The Democratic Majorty

Iranians have democratic values


The Democratic Majorty
by Yuval Porat

In the high-stakes international discussions surrounding Iran's pursuit of nuclear weapons, Iran's 80 million people are often forgotten. So I, along with a small team of Israelis, decided to explore the driving forces of Iranian society. There have been signs, on the streets and over the Internet, of a battle raging between the country's Islamic fundamentalists and the proponents of freedom. The question we set out to explore is where the majority of the people stand.

Soon we were joined by leading experts in the fields of social psychology, cross-cultural research, the Shiite Muslim religion, statistics, and dozens of Farsi-speaking volunteers.

Circumventing Iran's "electronic curtain"—as President Obama described the Iranian government's efforts to control contact with the outside world—our research team conducted telephone interviews in late 2011 and earlier this year with nearly a thousand Iranians. The latter constituted an accurate representative sample of Iranian society, including all of Iran's 31 provinces as well as a representative distribution of all ethnic groups, ages and levels of education. The interviews were conducted anonymously and the country the calls came from was concealed in order to ensure the safety of the respondents.

To overcome the challenge of measuring the potential for freedom and democracy in an autocratic country like Iran, we had to innovate. Typically, researchers use questionnaires that include questions such as "are you for or against democracy?" Or "have you ever signed a petition?" However, citizens in authoritarian countries are often afraid to respond to such explicit questions, and if they do respond their answers are likely to be distorted by fear.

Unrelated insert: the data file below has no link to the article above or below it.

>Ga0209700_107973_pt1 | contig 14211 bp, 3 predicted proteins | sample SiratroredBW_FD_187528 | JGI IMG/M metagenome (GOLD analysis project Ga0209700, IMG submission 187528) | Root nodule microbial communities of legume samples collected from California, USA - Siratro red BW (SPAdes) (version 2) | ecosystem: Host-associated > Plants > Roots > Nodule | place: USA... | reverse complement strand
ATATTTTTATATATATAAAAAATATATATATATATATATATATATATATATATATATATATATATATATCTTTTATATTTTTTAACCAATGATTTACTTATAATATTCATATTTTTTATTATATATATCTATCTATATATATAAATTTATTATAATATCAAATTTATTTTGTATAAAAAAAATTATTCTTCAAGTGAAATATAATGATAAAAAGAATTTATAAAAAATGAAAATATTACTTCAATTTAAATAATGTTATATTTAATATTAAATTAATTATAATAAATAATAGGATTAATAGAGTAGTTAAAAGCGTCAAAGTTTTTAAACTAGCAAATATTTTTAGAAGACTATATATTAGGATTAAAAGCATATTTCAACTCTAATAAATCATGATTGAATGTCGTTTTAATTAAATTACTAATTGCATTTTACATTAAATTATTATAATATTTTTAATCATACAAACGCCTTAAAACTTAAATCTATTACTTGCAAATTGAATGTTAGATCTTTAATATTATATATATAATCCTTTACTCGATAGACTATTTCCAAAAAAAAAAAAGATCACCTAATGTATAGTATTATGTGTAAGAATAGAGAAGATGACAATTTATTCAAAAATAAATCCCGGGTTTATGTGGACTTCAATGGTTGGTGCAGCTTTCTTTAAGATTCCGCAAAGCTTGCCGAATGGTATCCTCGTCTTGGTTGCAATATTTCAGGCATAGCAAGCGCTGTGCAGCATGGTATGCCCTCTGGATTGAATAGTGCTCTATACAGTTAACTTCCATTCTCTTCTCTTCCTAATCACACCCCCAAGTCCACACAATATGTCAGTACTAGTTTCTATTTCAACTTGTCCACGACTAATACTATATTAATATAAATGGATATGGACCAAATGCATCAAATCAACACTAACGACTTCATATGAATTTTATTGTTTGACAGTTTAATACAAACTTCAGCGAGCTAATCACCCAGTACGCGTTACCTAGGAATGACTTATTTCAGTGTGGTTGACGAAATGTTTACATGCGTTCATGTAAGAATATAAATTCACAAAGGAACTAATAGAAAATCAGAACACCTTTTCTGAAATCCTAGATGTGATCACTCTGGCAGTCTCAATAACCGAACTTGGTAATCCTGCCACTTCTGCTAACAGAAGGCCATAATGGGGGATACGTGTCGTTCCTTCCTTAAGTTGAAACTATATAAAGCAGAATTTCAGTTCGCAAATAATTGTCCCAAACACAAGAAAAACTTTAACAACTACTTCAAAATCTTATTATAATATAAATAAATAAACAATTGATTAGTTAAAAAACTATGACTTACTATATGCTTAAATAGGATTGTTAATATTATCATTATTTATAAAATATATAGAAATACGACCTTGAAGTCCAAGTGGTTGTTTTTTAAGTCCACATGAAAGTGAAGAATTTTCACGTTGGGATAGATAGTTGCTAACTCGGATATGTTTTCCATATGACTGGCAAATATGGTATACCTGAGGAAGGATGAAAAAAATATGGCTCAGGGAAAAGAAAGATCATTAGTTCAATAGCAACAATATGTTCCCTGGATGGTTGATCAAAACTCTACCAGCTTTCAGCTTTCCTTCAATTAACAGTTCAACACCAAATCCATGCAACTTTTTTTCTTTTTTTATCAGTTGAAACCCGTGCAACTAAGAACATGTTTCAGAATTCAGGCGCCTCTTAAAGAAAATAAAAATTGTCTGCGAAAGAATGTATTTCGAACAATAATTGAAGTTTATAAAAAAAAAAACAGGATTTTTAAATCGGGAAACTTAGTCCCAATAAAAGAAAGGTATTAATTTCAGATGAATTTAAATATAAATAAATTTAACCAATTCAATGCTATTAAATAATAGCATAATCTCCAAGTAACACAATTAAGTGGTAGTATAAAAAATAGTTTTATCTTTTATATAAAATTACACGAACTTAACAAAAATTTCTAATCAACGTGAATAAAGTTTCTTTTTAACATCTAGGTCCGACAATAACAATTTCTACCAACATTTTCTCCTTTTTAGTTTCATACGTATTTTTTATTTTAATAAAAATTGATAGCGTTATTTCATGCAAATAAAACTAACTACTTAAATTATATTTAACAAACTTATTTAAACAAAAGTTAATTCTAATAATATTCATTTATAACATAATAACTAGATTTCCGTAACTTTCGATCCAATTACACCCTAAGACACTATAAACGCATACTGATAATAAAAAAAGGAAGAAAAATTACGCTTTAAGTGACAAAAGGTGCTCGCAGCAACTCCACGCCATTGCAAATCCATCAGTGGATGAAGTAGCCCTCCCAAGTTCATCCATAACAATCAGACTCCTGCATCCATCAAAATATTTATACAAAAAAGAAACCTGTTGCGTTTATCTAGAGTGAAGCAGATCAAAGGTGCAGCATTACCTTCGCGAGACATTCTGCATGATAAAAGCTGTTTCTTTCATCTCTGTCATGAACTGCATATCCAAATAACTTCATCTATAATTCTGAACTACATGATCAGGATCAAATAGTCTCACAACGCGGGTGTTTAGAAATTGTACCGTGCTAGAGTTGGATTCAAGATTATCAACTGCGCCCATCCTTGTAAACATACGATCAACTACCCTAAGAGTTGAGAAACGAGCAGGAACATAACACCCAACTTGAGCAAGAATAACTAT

Therefore we used a psychological questionnaire that measures the basic values of society without posing a single question in political terms. The questions described the views of a figurative third person and then asked the Iranian interviewee to what extent that person was similar to them. The third person was described in sentences such as "It is important to him to make his own decisions about his life," "thinking creatively is important to him," and "it is important to him to be the one who tells others what to do."

The questionnaire used in Iran was developed by cross-cultural psychology expert Shalom Schwartz as part of his "Theory of Basic Human Values," which is widely used by psychology researchers. In cooperation with Prof. Schwartz, our team created an index which measures the potential of a society to foster democratization, based on its values.

We validated the index by representative samples from 64 countries, and 162,994 respondents, from the United States and Sweden to Indonesia and Ghana. This revealed a strong correlation between a society's score on the index and its degree of democratization (based on the Freedom House measure of what constitutes a liberal democracy).